A very dear friend Jenny Uy entered the novitiate of the Siervas de San Jose a few days ago. I was there to preside at the Mass to beg the Lord to bless her formation as a religious.

Jenny is from a well-to-do Chinese family. She graduated from De La Salle University, younger than her co-graduates. Soon after, she tried teaching at her alma mater, but she later on decided to join her parents in the family business. She did very well. She was earning a lot and was very daring in her business deals. In a matter of time, she gained the trust and confidence even of her business rivals.

God called her. She hesitated. God insisted. She bargained. Now she is a novice, ready and willing to leave all to embrace ALL.

In 1992, I asked her to attend the seminar given to lectors by the Liturgical Commission of the diocese. In this seminar, the essence of the celebration of the Eucharist was expounded, making it more meaningful. She started to value the need for a good preparation necessary to make them more effective as readers, not mere “newscasters.” Her love for the Mass grew deeper. Each time she read, she felt privileged that God gave her the chance to proclaim His word, and she tried to serve Him in turn with more vigor. She made herself more available to the EDSA Shrine community that it became a second home.

In June 1995, upon my invitation, she went to the Loyola House of Studies chapel during the wake of Fr. Maceda, who was a regular confessor at the EDSA Shrine. She was surprised that I asked her to join me when I knew that she didn’t attend funerals since she was scared of looking at dead people. She listened to the eulogy for Fr. Maceda: “He was a cheerful and active priest. For him, fatigue was not a hindrance to making himself available to anybody… his deeds will always be remembered by those who know him.

What he started will be continued by those he left. Many of us will not forget how he touched our lives.” She realized the kind of life she wanted to live -a life not for her but for God and others, a life with purpose, not mere existence, a peaceful, simple life. As she thought about it, she felt an inner peace reigning in her. She underwent hours of counseling and finally was able to process herself and had the courage to make a decision – to live a life totally different from her present one. She joined the religious order: Siervas de San Jose, a congregation that has inspired her with their works and cheerfulness even when she was yet in Grade IV.

From the point of view of the world, the decision elicits an exasperated sigh “Sayang.” She will waste her time doing less than she is capable of. She will live away from home, minus the comforts and warmth of her family, in order to live, eat and work with her spiritual family. It is not an easy choice. But this different choice happens to be the best choice.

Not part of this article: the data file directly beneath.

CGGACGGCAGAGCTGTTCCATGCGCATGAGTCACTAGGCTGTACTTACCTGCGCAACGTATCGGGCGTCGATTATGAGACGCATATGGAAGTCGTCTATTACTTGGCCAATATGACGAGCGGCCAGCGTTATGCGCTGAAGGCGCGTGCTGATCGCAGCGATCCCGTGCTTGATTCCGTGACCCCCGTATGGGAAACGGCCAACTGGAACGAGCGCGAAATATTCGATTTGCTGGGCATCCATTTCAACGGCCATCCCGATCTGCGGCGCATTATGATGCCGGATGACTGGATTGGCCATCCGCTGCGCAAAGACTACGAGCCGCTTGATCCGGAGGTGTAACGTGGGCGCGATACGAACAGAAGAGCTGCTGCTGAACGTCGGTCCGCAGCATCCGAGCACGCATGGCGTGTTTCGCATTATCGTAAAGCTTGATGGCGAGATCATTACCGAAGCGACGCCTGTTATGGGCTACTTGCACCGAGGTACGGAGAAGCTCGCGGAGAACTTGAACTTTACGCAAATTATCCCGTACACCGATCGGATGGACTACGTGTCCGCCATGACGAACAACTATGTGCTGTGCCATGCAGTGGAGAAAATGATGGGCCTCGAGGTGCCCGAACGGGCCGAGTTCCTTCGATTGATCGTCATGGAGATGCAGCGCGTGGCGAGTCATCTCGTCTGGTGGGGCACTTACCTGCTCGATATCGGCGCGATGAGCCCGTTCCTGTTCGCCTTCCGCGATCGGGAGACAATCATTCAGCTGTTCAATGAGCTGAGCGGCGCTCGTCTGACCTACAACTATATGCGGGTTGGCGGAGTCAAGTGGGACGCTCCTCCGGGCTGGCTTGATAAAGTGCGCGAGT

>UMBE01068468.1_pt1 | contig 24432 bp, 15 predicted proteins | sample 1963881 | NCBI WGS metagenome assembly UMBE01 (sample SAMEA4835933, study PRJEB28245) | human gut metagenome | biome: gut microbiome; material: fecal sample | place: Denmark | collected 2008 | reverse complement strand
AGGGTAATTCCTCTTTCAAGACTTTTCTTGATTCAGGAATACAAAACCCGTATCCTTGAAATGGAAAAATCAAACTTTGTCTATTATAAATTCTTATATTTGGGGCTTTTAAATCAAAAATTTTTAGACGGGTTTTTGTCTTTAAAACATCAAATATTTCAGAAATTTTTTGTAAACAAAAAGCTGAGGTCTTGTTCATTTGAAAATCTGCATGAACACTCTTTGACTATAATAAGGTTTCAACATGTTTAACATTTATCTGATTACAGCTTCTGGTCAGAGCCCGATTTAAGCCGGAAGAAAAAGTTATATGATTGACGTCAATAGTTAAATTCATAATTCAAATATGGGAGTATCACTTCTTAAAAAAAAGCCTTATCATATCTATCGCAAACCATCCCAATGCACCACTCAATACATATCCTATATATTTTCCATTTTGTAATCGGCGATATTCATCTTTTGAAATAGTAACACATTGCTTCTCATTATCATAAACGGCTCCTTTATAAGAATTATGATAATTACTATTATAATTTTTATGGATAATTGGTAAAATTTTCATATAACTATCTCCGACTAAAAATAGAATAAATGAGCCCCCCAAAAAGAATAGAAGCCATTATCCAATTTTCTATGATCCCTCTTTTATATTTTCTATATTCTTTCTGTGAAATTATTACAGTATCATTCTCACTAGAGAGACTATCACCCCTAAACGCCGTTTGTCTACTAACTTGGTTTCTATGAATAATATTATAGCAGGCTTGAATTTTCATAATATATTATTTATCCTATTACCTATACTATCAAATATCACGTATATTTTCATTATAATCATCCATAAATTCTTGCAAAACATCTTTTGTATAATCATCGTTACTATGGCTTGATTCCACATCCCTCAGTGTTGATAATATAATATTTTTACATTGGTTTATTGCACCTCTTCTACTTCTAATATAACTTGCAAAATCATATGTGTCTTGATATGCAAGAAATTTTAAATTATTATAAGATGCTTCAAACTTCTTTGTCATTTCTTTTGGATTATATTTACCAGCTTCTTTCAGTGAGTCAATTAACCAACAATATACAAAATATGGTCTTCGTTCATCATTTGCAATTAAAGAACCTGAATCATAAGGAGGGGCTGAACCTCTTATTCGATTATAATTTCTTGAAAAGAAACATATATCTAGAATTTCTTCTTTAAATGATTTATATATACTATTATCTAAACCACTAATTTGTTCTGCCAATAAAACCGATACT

Why should young women like her who want to follow Jesus be obliged to waste years in the novitiate? What if Church authorities woke up one morning and decided to cut the novitiate years into a month of formation, and then you become a full-fledged sister after two months? That would mean more sisters to serve. Isn’t that a great dream?

The novitiate years are important for the life of the religious. Jesus worked and grew up silently in Nazareth for thirty years. We call these years the hidden life of Jesus. The novitiate is the hidden life of the nun. It is the time for silence so that they can listen to God. It is the time for saying so many goodbyes so that they can say hello to new life, It is the time to be quiet and be still and to know that He is God.

The novitiate years are hidden years. But that these years are hidden do not mean that they have no worth or have no value. The novice who remains hidden bears witness to the golden value of silence, to the pristine beauty of humility and obedience. To the noisy and troubled world, the novice offers stillness and depth. To the grabbing and fame-hungry world, the novice offers the greatness of simplicity, to the world torn by quarrels and dissension, the novice in seclusion offers the soothing, gentle love of Jesus.

Perhaps we should consider a novitiate not only for nuns and priests but for all who wish to discover new peace in life and a new beginning. The hidden life of Jesus at Nazareth is the secret of his glorious Galilee and Jerusalem. The trouble with us is that we all want to see the popular Galilean, but few are willing to imitate the hidden Nazarene.

Jesus Our Light

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